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See detailTechnological Progress, the Supply of Hours Worked, and the Consumption-Leisure Complementarity
Irmen, Andreas UL

Speeches/Talks (2017)

At least since 1870 hours worked per worker declined and real wages increased in many of today’s industrialized countries. The dual nature of technological progress in conjunction with a consumption ... [more ▼]

At least since 1870 hours worked per worker declined and real wages increased in many of today’s industrialized countries. The dual nature of technological progress in conjunction with a consumption-leisure complementarity explains these stylized facts. Technological progress drives real wages up and expands the amount of available con- sumption goods. Enjoying consumption goods increases the value of leisure. Therefore, individuals demand more leisure and supply less labor. This mechanism appears in an OLG-model with two-period lived individuals equipped with per-period utility func- tions of the generalized log-log type proposed by Boppart-Krusell (2016). The optimal plan is piecewise defined and hinges on the wage level. Technological progress moves a poor economy out of a regime with low wages and an inelastic supply of hours worked into a regime where wages increase further and hours worked continuously decline. [less ▲]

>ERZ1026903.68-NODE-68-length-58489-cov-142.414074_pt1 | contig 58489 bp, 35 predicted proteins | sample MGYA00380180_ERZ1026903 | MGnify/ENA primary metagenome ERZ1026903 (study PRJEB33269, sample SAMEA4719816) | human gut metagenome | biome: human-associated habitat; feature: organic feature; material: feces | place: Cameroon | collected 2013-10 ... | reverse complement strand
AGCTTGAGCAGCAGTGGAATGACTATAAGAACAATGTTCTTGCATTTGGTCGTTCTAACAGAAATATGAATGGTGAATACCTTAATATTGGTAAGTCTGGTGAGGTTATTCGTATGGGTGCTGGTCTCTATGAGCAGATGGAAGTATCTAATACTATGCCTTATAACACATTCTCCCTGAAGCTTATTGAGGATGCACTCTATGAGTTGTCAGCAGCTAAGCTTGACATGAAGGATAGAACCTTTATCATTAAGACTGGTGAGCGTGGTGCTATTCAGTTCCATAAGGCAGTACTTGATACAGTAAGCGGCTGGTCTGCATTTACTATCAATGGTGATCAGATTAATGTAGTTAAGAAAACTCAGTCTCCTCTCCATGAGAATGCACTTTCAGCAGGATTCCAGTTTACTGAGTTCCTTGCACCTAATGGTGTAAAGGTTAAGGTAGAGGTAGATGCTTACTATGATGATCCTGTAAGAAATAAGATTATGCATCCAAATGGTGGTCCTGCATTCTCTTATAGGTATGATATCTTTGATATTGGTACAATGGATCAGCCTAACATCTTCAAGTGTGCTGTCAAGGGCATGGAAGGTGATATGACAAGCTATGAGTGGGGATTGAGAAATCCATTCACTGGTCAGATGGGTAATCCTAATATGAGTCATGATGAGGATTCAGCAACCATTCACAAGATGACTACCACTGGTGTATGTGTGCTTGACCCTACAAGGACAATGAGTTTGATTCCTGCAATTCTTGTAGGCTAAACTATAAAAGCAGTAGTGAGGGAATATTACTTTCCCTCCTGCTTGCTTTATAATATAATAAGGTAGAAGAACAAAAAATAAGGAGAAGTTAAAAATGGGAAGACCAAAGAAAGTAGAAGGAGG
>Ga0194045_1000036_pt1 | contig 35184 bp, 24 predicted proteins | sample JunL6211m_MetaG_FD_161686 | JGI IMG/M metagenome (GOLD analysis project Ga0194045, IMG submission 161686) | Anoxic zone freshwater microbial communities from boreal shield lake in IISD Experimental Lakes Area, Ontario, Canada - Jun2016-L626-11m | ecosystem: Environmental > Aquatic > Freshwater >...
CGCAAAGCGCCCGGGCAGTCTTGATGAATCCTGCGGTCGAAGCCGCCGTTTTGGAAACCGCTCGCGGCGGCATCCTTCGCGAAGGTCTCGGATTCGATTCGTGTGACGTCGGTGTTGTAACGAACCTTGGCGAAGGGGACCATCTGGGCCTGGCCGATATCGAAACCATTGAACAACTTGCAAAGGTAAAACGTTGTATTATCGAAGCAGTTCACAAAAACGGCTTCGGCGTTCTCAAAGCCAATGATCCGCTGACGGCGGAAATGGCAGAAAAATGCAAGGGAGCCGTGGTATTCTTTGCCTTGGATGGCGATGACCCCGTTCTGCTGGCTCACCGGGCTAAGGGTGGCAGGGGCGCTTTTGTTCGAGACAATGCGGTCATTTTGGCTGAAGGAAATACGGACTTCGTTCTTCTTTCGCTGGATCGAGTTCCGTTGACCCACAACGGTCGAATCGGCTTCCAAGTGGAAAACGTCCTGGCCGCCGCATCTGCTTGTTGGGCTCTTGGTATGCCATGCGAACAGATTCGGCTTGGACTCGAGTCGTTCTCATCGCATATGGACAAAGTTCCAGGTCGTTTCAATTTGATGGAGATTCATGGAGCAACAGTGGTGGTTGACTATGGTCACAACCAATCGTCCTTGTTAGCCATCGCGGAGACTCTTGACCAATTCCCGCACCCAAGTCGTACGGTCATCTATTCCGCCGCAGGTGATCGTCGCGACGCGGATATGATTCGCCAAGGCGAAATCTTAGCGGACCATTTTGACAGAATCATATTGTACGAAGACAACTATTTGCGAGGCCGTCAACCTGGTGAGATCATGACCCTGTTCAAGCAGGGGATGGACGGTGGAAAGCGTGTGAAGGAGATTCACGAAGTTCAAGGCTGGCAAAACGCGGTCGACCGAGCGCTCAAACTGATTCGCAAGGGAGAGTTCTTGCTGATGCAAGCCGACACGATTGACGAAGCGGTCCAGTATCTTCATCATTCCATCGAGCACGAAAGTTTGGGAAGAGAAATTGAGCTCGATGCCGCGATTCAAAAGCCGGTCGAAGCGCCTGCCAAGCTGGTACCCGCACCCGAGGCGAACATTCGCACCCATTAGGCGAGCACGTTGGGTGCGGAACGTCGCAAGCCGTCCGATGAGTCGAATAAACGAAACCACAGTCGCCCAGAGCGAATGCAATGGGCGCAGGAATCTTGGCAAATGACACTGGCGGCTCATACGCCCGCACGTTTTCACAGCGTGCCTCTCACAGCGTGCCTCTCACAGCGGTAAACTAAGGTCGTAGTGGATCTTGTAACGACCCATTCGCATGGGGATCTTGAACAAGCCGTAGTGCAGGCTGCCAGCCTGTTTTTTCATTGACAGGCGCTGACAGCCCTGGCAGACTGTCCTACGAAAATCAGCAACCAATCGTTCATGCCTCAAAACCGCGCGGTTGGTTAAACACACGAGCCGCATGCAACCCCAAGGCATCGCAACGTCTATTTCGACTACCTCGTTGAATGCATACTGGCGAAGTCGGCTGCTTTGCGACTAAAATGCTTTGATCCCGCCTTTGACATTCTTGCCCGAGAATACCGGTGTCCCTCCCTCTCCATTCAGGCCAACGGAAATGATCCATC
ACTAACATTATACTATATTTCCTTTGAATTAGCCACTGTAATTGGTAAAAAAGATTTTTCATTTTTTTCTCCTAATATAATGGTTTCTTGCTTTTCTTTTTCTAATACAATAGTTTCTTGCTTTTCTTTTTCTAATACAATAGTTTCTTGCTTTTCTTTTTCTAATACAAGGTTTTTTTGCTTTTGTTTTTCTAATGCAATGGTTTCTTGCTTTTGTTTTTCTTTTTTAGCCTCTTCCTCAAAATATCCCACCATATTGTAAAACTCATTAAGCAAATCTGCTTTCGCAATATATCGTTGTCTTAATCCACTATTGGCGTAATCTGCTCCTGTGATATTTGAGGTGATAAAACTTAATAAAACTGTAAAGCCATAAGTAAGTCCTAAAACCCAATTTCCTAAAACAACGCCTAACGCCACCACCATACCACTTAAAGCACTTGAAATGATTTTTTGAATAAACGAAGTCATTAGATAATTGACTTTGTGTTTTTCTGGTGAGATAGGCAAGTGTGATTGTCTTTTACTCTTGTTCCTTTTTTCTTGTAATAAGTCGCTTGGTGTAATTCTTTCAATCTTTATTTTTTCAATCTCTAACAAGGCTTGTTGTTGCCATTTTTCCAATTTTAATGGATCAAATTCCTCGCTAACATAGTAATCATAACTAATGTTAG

Detailed reference viewed: 35 (2 UL)
Full Text
See detailTechnological Progress, the Supply ofHours Worked, and the Consumption-Leisure Complementarity
Irmen, Andreas UL

E-print/Working paper (2018)

At least since 1870 hours worked per worker declined and real wages increased in many of today’s industrialized countries. The dual nature of technological progress in conjunction with a consumption ... [more ▼]

At least since 1870 hours worked per worker declined and real wages increased in many of today’s industrialized countries. The dual nature of technological progress in conjunction with a consumption-leisure complementarity explains these stylized facts. Technological progress drives real wages up and expands the amount of available consumption goods. Enjoying consumption goods increases the value of leisure. Therefore, individuals demand more leisure and supply less labor. This mechanism appears in an OLG-model with two-period lived individuals equipped with per-period utility functions of the generalized log-log type proposed by Boppart-Krusell (2016). The optimal plan is piecewise defined and hinges on the wage level. Technological progress moves a poor economy out of a regime with low wages and an inelastic supply of hours worked into a regime where wages increase further and hours worked continuously decline. [less ▲]

Detailed reference viewed: 40 (1 UL)
Full Text
See detailTechnological Progress, the Supply ofHours Worked, and the Consumption-Leisure Complementarity
Irmen, Andreas UL

Scientific Conference (2018)

At least since 1870 hours worked per worker declined and real wages increased in many of today’s industrialized countries. The dual nature of technological progress in conjunction with a consumption ... [more ▼]